“Setting up theme styling, redesigning, setting up sites, etc. Very useful for quick changes like a new headerHeader The header of your site is typically the first thing people will experience. The masthead or header art located across the top of your page is part of the look and feel of your website. It can influence a visitor’s opinion about your content and you/ your organization’s brand. It may also look different on different screen sizes. image to change up the look. Wish you could edit everything there instead of going elsewhere to edit content too.”

“I’ve tried it on several occasions. On a recent build tried it for constructing the menus, I had issues with the custom links not saving for whatever reason.”

“Nothing. Why? I’m not sure where the modifications are stored and how compatible it is with my theme so I am hesitant to use it for fear of creating a conflict.”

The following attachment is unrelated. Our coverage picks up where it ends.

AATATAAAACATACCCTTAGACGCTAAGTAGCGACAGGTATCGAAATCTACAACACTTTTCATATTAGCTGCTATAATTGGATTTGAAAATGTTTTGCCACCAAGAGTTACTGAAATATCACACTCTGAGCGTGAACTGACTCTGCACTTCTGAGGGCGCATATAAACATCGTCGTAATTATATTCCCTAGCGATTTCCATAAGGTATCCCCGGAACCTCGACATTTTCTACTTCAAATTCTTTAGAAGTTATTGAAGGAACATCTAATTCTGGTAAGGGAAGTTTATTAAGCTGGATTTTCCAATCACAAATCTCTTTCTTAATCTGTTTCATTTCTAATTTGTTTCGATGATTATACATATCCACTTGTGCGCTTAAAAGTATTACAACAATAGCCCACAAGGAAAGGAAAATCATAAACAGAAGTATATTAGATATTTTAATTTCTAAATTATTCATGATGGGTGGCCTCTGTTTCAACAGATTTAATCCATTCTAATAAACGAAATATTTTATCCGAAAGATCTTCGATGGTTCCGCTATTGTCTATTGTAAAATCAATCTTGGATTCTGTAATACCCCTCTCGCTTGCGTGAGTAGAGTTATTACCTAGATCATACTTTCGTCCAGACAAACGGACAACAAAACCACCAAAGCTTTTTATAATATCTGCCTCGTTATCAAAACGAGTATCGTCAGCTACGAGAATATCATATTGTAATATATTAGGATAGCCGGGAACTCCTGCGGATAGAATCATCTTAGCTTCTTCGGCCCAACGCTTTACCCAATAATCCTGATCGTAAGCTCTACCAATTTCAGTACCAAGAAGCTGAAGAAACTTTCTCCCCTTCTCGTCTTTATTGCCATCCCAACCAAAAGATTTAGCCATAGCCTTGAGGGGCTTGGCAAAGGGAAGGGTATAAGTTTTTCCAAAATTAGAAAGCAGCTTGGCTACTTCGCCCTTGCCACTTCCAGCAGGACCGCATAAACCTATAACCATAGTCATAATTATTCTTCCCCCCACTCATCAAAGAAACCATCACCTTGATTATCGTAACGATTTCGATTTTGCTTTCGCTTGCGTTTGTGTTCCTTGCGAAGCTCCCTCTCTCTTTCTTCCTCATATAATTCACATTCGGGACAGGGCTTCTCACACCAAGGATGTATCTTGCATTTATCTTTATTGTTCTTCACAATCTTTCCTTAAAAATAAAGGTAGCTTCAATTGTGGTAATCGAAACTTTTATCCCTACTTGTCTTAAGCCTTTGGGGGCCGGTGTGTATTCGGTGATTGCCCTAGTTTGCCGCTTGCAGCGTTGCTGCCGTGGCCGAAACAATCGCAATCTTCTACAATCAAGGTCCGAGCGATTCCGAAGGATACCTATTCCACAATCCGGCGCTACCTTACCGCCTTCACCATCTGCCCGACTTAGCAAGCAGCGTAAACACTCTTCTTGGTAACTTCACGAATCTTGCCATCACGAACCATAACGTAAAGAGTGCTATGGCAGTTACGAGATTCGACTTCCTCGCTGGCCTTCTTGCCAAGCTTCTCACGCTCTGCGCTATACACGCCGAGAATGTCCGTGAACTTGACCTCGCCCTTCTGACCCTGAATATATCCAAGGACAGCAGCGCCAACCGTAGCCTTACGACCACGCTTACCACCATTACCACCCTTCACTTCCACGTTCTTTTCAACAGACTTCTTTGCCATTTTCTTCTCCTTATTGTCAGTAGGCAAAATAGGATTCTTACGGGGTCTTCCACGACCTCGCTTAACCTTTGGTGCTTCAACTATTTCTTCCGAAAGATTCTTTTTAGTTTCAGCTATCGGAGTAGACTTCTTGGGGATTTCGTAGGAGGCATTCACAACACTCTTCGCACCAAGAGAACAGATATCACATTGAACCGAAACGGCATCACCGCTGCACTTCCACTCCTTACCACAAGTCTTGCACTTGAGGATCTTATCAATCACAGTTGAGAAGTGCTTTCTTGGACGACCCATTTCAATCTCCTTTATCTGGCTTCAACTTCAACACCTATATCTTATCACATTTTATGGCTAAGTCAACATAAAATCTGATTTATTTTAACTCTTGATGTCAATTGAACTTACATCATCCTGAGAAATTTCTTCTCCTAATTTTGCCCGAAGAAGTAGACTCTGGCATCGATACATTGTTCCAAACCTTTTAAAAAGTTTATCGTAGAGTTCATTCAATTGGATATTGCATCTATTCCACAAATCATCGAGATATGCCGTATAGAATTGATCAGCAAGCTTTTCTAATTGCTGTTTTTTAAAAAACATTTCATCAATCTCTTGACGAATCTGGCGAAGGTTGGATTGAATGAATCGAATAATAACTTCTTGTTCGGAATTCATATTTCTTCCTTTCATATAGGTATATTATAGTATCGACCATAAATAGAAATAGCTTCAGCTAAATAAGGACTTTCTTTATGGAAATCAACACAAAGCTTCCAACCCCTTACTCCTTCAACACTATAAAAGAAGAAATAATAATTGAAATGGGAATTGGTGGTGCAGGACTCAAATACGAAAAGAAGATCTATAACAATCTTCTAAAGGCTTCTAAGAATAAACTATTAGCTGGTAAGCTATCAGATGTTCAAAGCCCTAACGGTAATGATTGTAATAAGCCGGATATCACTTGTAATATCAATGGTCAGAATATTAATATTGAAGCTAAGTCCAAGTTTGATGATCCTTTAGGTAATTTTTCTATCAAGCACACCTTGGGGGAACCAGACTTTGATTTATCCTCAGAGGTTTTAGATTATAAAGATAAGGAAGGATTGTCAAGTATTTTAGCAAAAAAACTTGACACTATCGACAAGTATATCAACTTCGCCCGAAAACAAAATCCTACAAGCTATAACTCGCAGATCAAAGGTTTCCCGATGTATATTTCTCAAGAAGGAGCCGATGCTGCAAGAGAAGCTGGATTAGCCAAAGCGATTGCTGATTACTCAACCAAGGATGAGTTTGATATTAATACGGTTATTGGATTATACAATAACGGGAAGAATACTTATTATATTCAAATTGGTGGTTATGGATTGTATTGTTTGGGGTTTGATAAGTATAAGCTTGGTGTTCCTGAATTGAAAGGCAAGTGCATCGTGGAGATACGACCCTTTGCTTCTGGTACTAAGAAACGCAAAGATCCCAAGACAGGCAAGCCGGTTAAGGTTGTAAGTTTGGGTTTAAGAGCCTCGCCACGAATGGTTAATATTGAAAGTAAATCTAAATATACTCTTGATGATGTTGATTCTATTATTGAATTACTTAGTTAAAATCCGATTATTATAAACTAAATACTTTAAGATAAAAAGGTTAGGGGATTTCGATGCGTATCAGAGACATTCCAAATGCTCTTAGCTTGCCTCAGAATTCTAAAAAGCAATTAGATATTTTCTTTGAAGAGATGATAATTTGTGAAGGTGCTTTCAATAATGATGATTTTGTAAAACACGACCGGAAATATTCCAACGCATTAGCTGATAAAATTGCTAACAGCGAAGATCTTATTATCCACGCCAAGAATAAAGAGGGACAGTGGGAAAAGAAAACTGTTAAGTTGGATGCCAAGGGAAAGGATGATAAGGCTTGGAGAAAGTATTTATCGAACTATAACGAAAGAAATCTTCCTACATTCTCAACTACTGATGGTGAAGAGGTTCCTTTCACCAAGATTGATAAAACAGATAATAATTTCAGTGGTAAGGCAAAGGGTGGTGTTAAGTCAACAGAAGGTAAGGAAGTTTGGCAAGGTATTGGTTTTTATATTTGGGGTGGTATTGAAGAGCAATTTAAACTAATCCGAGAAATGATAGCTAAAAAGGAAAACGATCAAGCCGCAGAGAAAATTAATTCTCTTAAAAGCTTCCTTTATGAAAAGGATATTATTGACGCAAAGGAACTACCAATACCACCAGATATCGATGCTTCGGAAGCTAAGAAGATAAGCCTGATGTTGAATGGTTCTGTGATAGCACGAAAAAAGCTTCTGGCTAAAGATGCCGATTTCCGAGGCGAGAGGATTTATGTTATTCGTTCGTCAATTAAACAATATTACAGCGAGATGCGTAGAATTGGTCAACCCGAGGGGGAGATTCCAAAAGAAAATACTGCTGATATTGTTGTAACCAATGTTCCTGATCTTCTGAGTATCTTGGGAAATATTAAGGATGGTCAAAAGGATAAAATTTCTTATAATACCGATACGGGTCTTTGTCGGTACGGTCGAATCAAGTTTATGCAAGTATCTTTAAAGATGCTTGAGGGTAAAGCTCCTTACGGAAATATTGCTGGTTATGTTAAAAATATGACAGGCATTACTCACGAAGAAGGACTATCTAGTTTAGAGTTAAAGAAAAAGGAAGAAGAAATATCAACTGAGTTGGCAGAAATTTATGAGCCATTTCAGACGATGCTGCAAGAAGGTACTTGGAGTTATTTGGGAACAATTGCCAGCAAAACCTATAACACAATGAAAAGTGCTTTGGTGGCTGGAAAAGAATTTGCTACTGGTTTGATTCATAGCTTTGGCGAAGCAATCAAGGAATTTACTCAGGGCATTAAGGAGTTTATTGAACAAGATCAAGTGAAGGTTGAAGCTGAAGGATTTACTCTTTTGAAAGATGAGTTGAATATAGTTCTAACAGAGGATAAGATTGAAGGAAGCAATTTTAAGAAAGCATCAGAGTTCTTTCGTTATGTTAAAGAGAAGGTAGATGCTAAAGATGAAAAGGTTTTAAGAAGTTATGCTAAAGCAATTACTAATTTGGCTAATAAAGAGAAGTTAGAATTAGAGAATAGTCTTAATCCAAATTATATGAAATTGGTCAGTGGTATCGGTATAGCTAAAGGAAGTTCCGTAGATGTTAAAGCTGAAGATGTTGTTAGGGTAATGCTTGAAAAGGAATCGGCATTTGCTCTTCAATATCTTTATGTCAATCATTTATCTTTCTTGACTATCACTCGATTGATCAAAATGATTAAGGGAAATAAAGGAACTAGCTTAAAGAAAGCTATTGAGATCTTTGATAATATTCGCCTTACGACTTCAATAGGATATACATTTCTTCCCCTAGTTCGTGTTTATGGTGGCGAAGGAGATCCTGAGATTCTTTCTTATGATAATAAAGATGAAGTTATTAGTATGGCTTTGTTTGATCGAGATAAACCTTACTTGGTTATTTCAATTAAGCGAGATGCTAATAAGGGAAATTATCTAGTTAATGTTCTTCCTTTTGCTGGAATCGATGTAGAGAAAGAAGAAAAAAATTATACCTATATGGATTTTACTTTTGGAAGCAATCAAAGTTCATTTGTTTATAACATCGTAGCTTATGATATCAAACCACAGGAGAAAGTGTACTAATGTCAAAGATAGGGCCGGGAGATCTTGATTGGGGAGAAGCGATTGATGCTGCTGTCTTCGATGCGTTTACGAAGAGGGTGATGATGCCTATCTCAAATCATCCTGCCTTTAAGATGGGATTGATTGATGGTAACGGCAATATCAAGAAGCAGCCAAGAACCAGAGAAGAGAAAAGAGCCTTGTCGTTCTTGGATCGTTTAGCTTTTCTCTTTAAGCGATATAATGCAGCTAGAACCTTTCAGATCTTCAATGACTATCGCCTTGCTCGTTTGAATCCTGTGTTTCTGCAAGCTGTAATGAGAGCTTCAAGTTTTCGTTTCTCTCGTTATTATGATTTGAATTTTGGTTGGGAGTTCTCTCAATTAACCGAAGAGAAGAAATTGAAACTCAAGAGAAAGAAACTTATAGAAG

“I still find it easier to edit menus in the admin interface instead of in the customizer”

“I try to disable it”

“I’ve used it once on a client website. A jquery issue was preventing widgets from opening. The only way to make edits was via the customized.”

“Never use it. Find it annoying and unnecessary.”

Have you downloaded and plugins that add new functionality to the Customizer? What for?

Other 1 vote:


“Maybe, not sure how they’d interact with the customizer”

“I have not installed one myself, but I have used themes that uses kirki. I guess the author found it easier to use kirki than to add their options manually using the standard customizer api.”

“Yes. The Events Calendar adds their new color settings there. That’s nice. I tried the Styles pluginPlugin A plugin is a piece of software containing a group of functions that can be added to a WordPress website. They can extend functionality or add new features to your WordPress websites. WordPress plugins are written in the PHP programming language and integrate seamlessly with WordPress. These can be free in the Plugin Directory or can be cost-based plugin from a third-party a long time ago and found it absolutely overwhelming. That’s a great example of what I’d like the Customizer to *not* end up like.”